TRuths of TR Our students Our community Our stories


Inspired by Humans of New York, TRuths of TR is a student-driven photography and writing project. Each week, on this web page and on the district's Instagram, we will feature a student photograph and subsequent personal story. The mission of the project is to highlight the diversity of this district and community; share the untold stories of people we might blindly pass in the hallways every day; and expose the talents, struggles, thoughtfulness, and personalities of people we call friends, peers, classmates, or strangers.

TRuths of TR is district-wide at the high school level, and overseen by ELA Supervisor Tonya Rivera, World Languages Supervisor Adrienne Gold, and High School East Assistant Principal Erin Anders. They hope you will fall in love with these students and their stories the way they have, and that through these stories we may discover just how connected we all are. Eventually, the project hopes to expand to include submissions from parents, community members, and the adults in our schools. For now, we welcome you on this journey with us to share our TRuth.

If you're a Toms River Regional Schools high school student, complete this form to submit a feature for TRuths of TR.

Paige, High School North

Most of what I have learned about my mom has been through pictures and stories from other family members. Her name was Kimberly. She was creative. She loved to draw. She had a huge black-eyed Susan tattoo in honor of my great-grandmother, whose name was Kathy. Inside the tattoo there was a butterfly (she loved butterflies too), and a ladybug. The ladybug was in honor of my grandmother, whose name was Lori, but we called her Scubbie. One of my earliest memories of my mom was our trip to Disney when I was four years old. In the hotel room, in the top drawer of the dresser, there was a Finding Nemo figure set. Dory, one of the main characters in Finding Nemo, is like me; trying to find the parts of ourselves that we lose. We went on the vacation with my mom’s brother, my aunt and my older cousin. It was our last trip together. My mom ended up leaving us that same year. As a small child, I knew she was gone but I couldn't understand she was gone forever. One memory from her funeral that I often think about is the memorial board at the front of the room, all of the photographs that held traces of a life well-lived. There was one photo on the board that stands out in particular. My mom was wearing two party hats on her head, like horns, and she was beaming from ear to ear. I wish I could see that radiant smile in person today. Many people say their mom is the most beautiful woman they know, mine just happens to be the most beautiful woman I've never known. She was a kindergarten teacher, and while I never had the opportunity to grow up learning from her, she still left me with the most important life lesson. Like Dory from Finding Nemo, even when someone you love is lost, they are never completely gone. I see this lesson in the way my grandpa chokes up every time he mentions her, and the way my family celebrates her life, even after she has passed. My grandpa got a tattoo as a way of honoring my mom. The tattoo is from a photograph of my mom and I, it’s a silhouette of my mom reaching out to grab my hand on the beach and the water is in front of us. I know she is still reaching out to me now. My mom taught me that life is fleeting, but love lasts forever. Mom, you will always be my greatest teacher. I love you.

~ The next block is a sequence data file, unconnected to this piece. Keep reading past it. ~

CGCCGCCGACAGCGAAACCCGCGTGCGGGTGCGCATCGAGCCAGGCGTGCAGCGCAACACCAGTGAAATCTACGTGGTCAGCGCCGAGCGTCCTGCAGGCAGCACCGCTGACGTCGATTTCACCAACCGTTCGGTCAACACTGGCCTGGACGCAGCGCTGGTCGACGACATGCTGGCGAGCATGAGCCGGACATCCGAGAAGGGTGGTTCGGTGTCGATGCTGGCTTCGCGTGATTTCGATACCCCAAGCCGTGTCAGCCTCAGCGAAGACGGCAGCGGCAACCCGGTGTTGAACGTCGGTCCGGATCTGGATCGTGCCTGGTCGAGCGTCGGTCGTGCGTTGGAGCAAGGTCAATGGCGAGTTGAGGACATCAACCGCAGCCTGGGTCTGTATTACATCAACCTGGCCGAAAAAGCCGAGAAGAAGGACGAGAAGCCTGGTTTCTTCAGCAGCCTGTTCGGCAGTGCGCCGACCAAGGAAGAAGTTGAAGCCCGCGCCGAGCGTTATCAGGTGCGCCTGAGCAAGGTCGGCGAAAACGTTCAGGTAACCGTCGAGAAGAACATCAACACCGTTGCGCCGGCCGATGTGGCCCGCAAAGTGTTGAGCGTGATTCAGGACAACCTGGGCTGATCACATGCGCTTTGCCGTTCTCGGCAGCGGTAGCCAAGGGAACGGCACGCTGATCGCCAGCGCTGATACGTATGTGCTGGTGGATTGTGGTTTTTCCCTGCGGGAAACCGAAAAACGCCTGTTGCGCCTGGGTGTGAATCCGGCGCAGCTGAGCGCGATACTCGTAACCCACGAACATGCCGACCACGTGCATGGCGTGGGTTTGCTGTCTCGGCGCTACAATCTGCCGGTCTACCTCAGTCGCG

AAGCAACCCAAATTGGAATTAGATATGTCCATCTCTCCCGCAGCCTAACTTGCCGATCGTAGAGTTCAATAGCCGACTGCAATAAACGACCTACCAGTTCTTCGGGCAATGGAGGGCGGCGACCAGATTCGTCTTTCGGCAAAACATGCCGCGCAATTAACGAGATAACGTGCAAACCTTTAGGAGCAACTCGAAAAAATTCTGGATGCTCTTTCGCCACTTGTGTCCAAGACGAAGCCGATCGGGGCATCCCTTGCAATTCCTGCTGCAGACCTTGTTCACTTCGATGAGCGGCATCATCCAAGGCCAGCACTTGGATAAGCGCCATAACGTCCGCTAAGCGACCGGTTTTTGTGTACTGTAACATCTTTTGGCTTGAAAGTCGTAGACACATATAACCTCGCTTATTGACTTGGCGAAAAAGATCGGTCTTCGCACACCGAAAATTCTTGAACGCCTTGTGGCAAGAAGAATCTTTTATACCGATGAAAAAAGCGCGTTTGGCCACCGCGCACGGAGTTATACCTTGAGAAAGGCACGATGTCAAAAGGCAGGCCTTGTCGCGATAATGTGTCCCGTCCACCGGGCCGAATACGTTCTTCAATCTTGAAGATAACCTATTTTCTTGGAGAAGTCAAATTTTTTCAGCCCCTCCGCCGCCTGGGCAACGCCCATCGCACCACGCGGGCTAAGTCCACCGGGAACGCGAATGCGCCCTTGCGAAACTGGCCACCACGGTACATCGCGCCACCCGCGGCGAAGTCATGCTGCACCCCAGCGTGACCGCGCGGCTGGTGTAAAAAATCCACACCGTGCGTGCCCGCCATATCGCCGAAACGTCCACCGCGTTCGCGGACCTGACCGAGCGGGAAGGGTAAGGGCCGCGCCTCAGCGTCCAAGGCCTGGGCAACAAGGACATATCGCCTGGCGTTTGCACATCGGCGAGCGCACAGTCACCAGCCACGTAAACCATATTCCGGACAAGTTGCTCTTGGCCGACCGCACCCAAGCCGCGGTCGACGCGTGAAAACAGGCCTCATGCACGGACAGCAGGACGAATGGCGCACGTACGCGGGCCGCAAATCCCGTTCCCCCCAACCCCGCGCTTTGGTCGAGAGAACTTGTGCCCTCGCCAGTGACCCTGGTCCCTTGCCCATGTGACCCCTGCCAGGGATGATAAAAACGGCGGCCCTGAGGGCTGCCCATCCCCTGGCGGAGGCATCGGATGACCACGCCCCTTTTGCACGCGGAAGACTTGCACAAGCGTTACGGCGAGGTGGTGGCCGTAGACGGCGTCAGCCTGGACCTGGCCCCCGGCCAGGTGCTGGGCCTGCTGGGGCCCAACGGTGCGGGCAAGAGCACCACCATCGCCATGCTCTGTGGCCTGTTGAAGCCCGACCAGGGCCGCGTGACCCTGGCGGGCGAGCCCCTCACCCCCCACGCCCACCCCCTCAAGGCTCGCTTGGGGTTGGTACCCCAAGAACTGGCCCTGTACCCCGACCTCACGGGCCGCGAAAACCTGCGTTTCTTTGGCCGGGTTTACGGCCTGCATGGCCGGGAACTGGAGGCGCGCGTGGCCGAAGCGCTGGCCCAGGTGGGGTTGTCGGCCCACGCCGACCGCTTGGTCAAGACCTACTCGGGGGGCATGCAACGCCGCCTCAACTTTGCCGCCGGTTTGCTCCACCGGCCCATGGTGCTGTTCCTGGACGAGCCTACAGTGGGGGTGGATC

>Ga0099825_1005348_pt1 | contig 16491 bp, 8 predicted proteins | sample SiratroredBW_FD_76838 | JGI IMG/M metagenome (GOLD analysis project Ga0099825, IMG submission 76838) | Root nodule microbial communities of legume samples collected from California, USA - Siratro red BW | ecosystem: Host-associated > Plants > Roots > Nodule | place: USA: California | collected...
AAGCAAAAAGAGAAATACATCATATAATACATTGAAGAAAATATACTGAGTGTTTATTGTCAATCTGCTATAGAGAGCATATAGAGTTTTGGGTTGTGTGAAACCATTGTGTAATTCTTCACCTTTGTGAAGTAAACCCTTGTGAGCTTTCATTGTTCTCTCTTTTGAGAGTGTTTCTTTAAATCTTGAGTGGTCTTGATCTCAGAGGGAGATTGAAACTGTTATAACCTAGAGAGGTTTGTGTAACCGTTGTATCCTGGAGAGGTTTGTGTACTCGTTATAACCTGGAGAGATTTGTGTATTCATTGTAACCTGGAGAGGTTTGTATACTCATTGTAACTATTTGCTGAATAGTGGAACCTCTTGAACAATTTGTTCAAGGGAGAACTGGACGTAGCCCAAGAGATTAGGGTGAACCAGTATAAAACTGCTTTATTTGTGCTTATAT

Kiley Madigan

Kylie, High School North